Testing a Self-Determination Theory Model of Recovery from Problematic Alcohol Use Through Peer-Support Attendance




Carey, Tyler M.

Journal Title

Journal ISSN

Volume Title



Over the last century, peer-support programs have emerged as viable treatment options for individuals in recovery from problematic alcohol use (White, 2009). During this time, researchers have generated a considerable amount of evidence suggesting that peer-support programs promote widespread benefits among group members (e.g., White, 2009). Despite a growing body of research in this area, little is currently known about the processes explaining how peer-support groups help people achieve positive recovery outcomes. The current study adopts a self-determination theory (Ryan & Deci, 2000) framework to explore the means by which peer-support programs promote well-being, group satisfaction, and sustainable behaviour regulation for limiting alcohol use. Eighty-one peer-support attendees responded to a brief web-survey about self-regulation, well-being, and peer-support group experiences. These participants were recruited as part of a larger longitudinal project (entitled “Sober Together”) on peer-support for problematic alcohol use. Preliminary findings indicated that peer-support attendees who perceived group environments as need supportive were more likely to experience psychological need fulfillment, and in turn, greater well-being, group satisfaction, and autonomous regulation for limiting alcohol use. Notably, participants who perceived a congruent “spiritual-fit” with secular or spiritually-based peer-support programs also appeared more likely to experience their group as need supportive, which in turn, bolstered perceptions of psychological need fulfillment. Findings highlight the importance of structuring peer-support environments in a manner that supports psychological needs.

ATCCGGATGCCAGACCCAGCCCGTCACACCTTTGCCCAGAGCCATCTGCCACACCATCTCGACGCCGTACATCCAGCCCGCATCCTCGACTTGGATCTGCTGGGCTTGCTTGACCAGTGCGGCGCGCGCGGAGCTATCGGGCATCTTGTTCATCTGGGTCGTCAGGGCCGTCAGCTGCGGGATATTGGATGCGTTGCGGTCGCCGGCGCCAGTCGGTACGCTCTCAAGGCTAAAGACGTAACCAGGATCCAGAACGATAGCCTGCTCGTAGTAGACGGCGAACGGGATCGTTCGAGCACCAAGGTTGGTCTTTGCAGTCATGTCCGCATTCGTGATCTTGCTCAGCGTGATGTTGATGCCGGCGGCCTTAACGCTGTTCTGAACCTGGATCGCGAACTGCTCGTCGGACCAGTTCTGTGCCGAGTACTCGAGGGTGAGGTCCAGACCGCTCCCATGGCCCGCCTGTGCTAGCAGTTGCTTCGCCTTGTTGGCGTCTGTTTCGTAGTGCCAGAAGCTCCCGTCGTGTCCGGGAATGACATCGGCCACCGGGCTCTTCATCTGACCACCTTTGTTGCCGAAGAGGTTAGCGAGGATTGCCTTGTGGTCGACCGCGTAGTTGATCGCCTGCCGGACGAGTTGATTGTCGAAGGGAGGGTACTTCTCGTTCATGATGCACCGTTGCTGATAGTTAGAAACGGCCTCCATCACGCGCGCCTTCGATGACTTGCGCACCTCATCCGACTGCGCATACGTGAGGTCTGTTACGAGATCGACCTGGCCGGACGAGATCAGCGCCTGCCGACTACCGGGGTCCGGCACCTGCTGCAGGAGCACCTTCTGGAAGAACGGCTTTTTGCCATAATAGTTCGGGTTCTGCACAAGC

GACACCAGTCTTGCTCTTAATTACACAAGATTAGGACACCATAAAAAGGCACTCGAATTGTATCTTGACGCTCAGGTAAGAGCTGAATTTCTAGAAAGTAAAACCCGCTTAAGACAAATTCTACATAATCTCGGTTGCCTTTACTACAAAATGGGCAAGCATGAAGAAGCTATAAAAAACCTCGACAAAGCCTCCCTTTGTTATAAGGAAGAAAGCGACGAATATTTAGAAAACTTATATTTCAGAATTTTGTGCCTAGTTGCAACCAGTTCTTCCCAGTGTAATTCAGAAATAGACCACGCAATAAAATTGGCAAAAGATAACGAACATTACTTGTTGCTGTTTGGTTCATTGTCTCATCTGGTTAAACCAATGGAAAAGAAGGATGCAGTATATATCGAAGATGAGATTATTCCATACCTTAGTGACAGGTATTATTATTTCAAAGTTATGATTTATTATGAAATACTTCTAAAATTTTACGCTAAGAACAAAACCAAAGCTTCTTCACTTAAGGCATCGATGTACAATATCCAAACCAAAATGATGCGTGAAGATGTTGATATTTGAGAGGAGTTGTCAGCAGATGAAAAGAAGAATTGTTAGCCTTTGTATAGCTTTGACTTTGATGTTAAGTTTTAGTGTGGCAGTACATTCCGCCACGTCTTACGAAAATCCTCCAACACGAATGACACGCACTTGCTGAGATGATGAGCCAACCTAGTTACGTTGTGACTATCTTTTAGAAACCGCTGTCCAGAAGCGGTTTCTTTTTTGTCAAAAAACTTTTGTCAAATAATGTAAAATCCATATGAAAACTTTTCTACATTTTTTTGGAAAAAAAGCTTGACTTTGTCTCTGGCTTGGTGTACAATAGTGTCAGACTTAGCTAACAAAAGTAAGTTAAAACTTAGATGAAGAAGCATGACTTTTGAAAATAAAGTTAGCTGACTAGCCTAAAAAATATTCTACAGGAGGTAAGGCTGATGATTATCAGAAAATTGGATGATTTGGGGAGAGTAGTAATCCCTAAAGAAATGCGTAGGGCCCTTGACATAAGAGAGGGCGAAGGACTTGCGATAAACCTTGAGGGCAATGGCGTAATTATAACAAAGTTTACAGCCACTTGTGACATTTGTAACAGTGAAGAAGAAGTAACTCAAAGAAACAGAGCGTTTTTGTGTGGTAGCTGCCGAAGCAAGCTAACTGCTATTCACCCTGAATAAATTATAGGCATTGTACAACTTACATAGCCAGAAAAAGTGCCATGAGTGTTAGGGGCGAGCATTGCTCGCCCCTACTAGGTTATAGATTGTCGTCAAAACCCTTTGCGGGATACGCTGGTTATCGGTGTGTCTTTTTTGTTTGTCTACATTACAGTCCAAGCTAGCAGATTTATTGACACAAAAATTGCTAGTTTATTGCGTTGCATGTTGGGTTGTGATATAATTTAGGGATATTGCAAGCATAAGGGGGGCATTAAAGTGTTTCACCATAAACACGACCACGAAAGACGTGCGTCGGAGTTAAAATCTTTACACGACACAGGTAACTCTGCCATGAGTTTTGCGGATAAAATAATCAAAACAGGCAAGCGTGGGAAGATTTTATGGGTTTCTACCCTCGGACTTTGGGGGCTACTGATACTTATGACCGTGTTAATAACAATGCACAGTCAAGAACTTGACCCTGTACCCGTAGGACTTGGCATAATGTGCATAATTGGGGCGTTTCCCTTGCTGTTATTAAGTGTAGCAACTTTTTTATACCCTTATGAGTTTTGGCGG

Self-Determination Theory, Alcohol Use, Recovery, Peer-Support, Motivation, Self-Regulation